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  » Issue contents  2019-03-28 Fear as political dynamics
Fear as political dynamics: Chinese peasant workers’ struggle over social security
Wei SHI
 
ABSTRACT   This article attempts to understand the subject formation of Chinese peasant workers by exploring the emotional dynamics of their struggle for social security, in particular the new political possibilities created by emotional forces, and the complex ways they experience and articulate the distinctive kind of emotional politics that binds peasant workers with the state in their co-production of emotionally-charged power relations, identities and subjectivities. It formulates an analytical framework that explores the emotional politics of fear that plays out in the context of economic restructuring. In contemporary China, the conflict triggered by social insurance contributions has become a component of the ensuing social crisis, where many protest events are triggered by widespread outrage at the violation of legal rights to social insurance and other welfare security. This research focuses on the struggle of a group of peasant workers at a UNIQLO supplier in Shenzhen, exploring how their fears for the future are constituted, and how their emotional feelings of insecurity motivate collective action and reconfigures their emotional identity and subjectivity in the face of extreme risk. Informed by a relational understanding of emotions, this paper investigates the complex ways in which the proliferation of fear, as a result of “an anticipated pain in the future” (Ahmed 2004, 65), articulates the process of subject-making in the face of increasing instability and precarity. The study attempts to demonstrate the centrality of fear for China’s sociopolitical order and the radical action of labor resistance.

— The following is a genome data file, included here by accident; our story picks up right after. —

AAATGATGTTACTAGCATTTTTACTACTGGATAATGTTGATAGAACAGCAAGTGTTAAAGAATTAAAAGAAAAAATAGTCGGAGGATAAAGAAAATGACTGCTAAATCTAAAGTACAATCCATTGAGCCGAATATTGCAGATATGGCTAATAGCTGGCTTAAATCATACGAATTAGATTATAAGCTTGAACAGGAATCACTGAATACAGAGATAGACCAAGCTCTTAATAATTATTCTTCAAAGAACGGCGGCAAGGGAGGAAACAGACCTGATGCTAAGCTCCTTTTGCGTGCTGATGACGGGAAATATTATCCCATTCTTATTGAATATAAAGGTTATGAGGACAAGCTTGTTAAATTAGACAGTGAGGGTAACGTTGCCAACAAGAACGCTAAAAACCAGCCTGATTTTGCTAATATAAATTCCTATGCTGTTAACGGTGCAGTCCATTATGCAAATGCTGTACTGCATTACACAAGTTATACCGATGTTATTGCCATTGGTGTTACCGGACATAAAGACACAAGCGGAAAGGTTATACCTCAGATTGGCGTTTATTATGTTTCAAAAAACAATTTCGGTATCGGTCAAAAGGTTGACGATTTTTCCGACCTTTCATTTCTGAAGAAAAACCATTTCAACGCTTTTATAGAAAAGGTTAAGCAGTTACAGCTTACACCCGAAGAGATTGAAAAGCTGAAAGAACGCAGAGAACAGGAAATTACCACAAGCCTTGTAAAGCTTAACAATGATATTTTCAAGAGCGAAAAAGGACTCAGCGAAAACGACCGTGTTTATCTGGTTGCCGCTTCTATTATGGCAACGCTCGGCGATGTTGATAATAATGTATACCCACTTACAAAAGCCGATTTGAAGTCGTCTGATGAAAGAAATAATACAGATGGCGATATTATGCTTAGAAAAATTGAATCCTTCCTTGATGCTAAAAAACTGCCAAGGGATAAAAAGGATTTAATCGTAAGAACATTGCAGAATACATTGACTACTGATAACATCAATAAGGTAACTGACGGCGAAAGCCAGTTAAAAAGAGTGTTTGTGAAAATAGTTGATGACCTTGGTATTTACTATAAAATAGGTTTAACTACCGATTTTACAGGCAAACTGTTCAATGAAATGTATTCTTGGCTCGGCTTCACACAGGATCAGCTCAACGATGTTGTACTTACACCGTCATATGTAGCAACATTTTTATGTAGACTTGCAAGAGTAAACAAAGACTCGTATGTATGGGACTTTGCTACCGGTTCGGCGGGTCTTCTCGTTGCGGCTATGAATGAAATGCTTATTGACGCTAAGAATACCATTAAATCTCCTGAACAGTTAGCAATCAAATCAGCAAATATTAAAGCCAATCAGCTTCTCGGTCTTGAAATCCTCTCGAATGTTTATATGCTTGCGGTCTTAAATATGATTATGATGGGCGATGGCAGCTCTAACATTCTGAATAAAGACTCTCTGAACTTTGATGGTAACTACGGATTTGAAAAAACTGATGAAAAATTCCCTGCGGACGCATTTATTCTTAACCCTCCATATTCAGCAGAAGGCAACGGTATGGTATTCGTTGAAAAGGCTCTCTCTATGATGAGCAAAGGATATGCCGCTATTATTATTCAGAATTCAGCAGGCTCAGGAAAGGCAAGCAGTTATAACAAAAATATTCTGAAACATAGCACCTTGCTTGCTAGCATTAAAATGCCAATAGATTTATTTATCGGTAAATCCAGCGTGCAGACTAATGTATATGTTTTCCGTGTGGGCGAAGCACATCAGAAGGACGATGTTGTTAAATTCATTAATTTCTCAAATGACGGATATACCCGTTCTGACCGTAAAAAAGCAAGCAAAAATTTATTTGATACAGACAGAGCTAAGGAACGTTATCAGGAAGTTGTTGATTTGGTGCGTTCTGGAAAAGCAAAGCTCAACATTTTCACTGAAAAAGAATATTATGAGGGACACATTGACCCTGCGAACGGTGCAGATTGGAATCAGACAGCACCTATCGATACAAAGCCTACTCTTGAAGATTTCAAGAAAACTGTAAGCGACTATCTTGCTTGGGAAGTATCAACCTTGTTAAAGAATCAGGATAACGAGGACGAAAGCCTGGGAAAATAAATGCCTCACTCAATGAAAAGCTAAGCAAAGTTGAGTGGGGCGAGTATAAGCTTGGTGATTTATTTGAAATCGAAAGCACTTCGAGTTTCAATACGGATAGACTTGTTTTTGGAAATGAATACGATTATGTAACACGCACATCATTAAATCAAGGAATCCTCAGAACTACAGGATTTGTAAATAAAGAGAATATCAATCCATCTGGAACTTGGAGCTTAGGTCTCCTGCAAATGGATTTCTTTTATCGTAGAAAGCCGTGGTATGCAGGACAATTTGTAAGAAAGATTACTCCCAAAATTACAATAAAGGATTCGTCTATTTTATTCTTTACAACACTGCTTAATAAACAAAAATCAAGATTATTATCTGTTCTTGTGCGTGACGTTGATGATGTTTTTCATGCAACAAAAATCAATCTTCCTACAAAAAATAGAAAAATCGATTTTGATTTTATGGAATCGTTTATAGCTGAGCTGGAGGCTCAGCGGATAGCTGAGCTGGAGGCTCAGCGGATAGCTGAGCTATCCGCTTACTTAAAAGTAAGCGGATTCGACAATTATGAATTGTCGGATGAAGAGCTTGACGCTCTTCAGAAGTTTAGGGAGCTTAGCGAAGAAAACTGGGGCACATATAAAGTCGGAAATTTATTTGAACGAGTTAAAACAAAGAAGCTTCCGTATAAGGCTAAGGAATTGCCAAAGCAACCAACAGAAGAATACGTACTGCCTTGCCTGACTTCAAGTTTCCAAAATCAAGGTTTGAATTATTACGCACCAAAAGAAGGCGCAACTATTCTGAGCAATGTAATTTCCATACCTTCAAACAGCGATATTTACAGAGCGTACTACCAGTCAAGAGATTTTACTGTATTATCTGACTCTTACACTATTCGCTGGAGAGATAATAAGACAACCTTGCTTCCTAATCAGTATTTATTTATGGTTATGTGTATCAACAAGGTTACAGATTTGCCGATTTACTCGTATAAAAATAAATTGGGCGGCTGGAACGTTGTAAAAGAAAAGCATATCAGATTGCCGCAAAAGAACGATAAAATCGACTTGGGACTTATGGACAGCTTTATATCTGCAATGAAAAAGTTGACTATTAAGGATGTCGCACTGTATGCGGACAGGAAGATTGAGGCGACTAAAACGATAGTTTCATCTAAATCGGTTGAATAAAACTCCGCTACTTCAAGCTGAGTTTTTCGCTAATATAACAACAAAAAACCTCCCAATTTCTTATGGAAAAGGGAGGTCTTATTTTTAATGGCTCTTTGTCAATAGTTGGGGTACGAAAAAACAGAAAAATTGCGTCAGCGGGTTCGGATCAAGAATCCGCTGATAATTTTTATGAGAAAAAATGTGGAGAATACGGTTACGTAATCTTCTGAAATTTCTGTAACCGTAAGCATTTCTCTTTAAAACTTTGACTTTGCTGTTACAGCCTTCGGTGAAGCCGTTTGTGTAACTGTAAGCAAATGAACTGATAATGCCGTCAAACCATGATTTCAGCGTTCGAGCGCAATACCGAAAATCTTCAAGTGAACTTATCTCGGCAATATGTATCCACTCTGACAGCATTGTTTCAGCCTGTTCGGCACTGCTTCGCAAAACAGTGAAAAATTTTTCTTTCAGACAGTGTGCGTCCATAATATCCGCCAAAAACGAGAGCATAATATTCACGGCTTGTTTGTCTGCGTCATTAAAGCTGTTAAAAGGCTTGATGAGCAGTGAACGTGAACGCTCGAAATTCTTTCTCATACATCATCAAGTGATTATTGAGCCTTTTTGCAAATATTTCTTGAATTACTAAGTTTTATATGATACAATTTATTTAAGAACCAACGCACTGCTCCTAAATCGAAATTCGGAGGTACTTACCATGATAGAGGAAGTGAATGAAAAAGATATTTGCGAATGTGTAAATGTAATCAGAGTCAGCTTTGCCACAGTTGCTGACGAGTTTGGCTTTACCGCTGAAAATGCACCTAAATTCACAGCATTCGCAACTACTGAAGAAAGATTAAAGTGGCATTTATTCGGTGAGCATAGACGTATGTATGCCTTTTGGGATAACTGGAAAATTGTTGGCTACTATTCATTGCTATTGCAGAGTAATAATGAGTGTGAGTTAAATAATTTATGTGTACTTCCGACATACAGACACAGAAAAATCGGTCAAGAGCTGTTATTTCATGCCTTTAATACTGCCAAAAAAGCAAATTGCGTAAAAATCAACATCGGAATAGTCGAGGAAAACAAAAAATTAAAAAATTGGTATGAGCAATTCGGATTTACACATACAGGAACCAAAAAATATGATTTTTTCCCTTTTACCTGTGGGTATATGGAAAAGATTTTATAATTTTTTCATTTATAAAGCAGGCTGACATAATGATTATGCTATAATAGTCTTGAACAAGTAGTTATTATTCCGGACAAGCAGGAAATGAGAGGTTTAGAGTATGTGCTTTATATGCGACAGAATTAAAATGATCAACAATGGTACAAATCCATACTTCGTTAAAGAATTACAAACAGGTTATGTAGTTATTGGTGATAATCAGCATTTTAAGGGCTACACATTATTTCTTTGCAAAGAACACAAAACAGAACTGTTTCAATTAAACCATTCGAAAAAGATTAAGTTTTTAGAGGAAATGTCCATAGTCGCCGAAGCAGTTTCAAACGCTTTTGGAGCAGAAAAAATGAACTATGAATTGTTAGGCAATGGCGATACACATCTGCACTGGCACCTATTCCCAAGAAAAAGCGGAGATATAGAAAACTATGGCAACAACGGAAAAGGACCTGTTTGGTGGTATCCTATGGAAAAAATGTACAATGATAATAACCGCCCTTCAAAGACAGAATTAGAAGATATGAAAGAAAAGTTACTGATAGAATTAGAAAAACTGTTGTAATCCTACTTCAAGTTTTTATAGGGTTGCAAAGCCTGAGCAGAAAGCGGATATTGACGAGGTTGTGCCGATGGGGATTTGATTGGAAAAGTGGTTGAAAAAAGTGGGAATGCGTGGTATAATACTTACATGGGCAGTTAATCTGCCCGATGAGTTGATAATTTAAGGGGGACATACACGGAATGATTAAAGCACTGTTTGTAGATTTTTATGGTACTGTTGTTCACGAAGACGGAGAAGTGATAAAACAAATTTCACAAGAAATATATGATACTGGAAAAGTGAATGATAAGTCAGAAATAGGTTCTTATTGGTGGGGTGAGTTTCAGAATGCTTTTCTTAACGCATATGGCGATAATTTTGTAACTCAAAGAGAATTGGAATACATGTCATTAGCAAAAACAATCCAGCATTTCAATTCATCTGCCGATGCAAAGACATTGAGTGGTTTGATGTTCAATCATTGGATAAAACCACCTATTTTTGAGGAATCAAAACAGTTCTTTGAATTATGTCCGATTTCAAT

KEYWORDS: Peasant worker; social security; politics of emotion; fear; body; subjectivity; China
 
Notes on contributor
Wei SHI is an assistant professor at Department of Communication, University of Macau. Her articles appear in Taiwan: A Radical Quarterly in Social Studies, Reflexion, Journal of Youth Studies and Social Movement Studies. Her recent article on Chinese workers’ embodied struggle appears in Renjian Review ought (Taipei). Her current research interest is on cultural politics of emotions in Chinese societies.
 
    

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